A Postgraduate Certificate can be taken on successful completion of three modules, either as a discrete programme or as the first step towards a Diploma, which also consists of three modules. Upon successful completion of the Diploma, interested participants can undertake a capstone project or dissertation on a relevant topic.

Modules

Required for the award of PG Certificate in Community Education (CYCS) (CLD Approved Qualification):
Researching Communities (20 Credits) and Community Practice Learning (40 Credits)
Required for the award of PG Certificate in Critical Youth and Community Studies (Non-Qualifying Route):
Researching Communities (20 Credits) and two x (20 credit) Option Modules*1

In addition to the above, the following modules are required for the award of PG Diploma in Critical Youth and Community Studies:
Strategic Leadership (20 Credits) and two x (20 credit) Option Modules*1
In addition to the above, the award of MSc in Critical Youth and Community Studies will be conferred on successful completion of:
One x (60 credit) Capstone Project or Dissertation


Placement/Work-based learning

There is a Practice Learning Component for students engaged in the PG Certificate Route seeking a CLDSC Approved qualification. Students who are not seeking to graduate with a CLD qualification do not need to undertake Practice Learning.

Further Study
Students who successfully complete their Degree can progress to PhD level study.

Key Information
Campus: Hamilton
Delivery: Delivered in English the MSc takes a blended approach to learning (mix of taught on-campus classes/tutorials, and use of virtual learning environment)

Advisement and Support: Students are assigned a faculty member (for the duration of programme) as an advisor for programme support and career advisement (Personal and Professional Planning).
Professional Recognition:
This PG Certificate Level of the MSC in CYCS is recognised as a qualifying programme, approved by the CLD Standards Council for Scotland and is recognised as a lead practitioner qualification.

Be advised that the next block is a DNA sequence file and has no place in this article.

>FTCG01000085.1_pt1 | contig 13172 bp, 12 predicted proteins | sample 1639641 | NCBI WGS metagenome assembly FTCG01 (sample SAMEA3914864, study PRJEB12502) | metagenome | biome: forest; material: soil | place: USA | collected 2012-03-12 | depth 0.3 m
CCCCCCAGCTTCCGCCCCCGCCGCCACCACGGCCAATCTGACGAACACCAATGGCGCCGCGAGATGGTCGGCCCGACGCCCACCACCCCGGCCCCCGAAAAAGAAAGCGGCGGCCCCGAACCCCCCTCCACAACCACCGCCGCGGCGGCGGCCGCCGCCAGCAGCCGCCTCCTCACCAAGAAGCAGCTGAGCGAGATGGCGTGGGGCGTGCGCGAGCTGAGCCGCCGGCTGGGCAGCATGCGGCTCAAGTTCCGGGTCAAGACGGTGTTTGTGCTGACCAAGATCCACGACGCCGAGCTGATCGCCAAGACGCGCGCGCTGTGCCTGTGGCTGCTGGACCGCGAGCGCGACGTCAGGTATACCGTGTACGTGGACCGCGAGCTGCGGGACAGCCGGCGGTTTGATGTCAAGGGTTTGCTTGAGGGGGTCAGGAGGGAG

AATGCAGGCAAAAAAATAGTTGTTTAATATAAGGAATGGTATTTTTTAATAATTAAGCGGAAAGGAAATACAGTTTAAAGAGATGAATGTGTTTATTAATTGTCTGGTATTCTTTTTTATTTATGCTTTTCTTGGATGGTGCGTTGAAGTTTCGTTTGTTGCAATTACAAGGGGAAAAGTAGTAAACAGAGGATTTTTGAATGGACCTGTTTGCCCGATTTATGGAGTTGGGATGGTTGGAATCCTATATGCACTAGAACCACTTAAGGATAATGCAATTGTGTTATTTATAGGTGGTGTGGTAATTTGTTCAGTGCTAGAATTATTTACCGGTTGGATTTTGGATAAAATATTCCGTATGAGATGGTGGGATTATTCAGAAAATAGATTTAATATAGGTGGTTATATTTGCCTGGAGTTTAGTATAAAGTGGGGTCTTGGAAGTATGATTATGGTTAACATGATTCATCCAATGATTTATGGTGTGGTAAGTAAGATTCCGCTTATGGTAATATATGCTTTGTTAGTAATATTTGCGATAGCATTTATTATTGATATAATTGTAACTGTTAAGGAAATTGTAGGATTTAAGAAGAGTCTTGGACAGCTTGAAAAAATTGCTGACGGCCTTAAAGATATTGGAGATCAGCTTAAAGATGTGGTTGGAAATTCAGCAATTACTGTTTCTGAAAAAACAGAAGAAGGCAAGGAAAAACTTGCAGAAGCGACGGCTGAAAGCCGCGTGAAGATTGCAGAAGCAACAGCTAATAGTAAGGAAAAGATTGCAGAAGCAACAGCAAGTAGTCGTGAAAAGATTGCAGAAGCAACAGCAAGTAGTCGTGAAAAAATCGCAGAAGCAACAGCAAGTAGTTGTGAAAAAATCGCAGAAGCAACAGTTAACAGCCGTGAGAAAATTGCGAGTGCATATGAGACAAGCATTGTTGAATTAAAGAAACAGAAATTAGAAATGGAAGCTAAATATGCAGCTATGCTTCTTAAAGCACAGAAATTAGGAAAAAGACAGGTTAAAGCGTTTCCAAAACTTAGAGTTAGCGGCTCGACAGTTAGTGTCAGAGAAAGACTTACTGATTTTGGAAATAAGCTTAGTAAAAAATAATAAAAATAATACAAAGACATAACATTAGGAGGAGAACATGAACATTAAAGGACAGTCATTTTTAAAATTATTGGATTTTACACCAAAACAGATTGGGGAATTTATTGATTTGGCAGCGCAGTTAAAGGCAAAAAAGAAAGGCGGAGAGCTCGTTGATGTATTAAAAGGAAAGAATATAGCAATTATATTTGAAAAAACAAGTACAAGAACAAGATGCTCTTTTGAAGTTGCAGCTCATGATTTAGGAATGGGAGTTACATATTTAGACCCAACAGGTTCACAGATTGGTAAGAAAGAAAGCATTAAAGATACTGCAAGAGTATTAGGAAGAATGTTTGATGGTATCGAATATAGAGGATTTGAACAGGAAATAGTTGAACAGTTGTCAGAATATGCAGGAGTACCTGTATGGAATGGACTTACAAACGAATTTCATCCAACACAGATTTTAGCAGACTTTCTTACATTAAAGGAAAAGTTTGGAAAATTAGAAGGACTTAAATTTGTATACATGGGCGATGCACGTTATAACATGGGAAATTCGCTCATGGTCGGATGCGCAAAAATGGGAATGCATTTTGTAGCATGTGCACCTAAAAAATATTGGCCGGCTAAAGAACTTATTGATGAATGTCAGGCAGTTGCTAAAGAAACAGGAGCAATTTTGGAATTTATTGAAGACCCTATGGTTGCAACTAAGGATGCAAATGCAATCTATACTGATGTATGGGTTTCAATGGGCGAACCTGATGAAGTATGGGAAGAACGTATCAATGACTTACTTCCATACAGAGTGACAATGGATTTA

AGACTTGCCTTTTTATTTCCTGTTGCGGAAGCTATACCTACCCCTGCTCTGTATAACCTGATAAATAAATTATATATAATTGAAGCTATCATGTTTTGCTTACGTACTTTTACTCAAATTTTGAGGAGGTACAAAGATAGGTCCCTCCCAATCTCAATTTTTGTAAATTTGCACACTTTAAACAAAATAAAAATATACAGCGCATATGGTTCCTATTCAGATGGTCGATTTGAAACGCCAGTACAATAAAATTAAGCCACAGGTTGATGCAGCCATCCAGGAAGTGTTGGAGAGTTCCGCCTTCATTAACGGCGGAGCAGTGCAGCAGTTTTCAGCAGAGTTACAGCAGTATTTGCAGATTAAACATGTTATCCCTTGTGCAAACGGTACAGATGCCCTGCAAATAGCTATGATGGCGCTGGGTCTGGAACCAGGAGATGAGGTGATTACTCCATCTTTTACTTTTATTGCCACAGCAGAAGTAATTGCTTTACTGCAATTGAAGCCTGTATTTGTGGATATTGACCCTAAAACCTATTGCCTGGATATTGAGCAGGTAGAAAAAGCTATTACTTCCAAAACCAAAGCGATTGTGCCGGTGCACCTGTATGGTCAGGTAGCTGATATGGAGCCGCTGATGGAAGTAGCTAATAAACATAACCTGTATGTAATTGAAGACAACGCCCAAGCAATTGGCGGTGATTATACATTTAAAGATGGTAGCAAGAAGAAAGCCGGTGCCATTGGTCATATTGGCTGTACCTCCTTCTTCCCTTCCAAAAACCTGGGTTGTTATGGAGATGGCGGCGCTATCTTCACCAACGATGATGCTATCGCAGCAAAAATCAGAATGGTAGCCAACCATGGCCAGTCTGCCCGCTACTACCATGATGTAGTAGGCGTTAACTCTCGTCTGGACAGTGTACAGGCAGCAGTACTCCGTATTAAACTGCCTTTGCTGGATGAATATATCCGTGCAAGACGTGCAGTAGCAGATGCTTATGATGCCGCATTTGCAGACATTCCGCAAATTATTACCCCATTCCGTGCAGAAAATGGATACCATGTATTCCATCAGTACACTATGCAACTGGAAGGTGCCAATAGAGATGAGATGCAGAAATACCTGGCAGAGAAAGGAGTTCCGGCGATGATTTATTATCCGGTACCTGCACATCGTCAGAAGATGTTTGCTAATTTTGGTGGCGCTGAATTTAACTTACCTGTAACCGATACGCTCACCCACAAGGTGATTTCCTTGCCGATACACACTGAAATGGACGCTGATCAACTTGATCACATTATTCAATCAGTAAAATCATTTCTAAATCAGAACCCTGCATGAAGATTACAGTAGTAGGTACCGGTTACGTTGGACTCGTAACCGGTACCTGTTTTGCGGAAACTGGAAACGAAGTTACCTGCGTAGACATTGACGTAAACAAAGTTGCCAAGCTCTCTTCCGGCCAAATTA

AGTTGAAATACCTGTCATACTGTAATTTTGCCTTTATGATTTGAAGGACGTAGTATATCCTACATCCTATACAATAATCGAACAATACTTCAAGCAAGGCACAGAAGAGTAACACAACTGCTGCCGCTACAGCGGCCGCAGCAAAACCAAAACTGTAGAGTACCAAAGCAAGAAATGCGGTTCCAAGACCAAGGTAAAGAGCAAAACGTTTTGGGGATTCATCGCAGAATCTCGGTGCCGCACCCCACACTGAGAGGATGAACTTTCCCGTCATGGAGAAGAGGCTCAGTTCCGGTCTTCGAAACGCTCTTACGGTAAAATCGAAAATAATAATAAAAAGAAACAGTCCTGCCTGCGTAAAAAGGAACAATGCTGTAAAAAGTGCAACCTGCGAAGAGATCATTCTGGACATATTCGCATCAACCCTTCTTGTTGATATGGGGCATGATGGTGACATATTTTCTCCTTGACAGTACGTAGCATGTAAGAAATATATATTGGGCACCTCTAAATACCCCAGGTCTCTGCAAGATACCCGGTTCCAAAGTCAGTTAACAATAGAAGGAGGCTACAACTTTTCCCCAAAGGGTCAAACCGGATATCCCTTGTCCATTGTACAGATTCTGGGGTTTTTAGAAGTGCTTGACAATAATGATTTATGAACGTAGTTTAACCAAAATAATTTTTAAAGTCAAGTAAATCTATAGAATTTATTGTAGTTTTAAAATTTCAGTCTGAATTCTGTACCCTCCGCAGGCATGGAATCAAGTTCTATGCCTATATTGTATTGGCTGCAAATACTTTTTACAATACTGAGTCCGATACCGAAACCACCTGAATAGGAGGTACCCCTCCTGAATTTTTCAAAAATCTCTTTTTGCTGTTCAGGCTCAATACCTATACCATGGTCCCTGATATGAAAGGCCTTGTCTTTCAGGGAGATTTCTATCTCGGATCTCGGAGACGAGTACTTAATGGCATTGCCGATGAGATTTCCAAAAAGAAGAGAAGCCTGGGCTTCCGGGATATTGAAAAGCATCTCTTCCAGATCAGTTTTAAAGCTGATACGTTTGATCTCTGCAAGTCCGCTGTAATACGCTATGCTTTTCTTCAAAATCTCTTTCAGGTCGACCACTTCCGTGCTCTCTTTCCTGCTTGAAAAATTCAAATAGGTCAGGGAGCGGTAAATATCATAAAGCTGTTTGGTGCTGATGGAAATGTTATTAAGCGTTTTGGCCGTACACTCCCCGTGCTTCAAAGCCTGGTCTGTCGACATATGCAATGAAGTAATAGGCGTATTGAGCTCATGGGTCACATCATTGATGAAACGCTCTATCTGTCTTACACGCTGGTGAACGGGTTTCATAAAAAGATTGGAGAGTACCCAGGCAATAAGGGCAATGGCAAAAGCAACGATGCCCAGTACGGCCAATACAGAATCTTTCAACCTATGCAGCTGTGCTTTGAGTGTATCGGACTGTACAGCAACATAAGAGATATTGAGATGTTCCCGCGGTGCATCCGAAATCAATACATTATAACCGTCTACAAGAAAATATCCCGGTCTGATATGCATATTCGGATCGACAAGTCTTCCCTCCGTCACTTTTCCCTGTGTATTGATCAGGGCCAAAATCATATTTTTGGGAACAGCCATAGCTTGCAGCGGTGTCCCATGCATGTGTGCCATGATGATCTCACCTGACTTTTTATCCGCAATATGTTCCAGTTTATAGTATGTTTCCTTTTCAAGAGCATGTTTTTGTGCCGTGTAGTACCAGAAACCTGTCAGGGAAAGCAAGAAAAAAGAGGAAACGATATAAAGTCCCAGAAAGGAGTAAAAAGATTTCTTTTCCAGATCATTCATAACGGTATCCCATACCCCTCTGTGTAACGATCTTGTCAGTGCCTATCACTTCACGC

Career Prospects
This Masters open doors to a range of career prospects in communities across the world.
Youth Work
Community Work
Voluntary and Statutory Sector Interface or Intermediary Organisations
Community Activism
Social Enterprise
Teaching Artists
School-Community work
Creative Industries

Protecting Vulnerable Groups Scheme (PVG)
Successful applicants will be required to join the PVG Scheme, managed and delivered by Disclosure Scotland. Please refer to http://www.scotland.gov.uk

To apply visit

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This programme is unique within the UK in catering specifically for those working, or interested in working, in the field of children, youth and international development. Read more
This programme is unique within the UK in catering specifically for those working, or interested in working, in the field of children, youth and international development. The course will equip you with the conceptual understanding and breadth of empirical knowledge that will enable you to critically evaluate policy and practice in the area of children, youth and development and give you the skills necessary to design and undertake research relating to children, youth and development.
It aims to To equip students with:
The conceptual understanding and breadth of empirical knowledge that will enable them to critically evaluate research, policy and practice in the area of children, youth and development.
An understanding of differing disciplinary perspectives on childhood and youth, and their theoretical and empirical contributions.
The skills necessary to design and undertake research relating to children, youth and international development.
Methodological, cognitive and transferable skills and substantive knowledge that will prepare them for employment, further study and civic engagement.
SPECIAL FEATURES:
The programme is also innovative in its interdisciplinarity. Unlike other childhood studies programmes, which are almost exclusively located in a single department and taught from a single disciplinary perspective, the proposed programme allows you to select options modules that draw upon expertise and modules from a range of disciplinary traditions.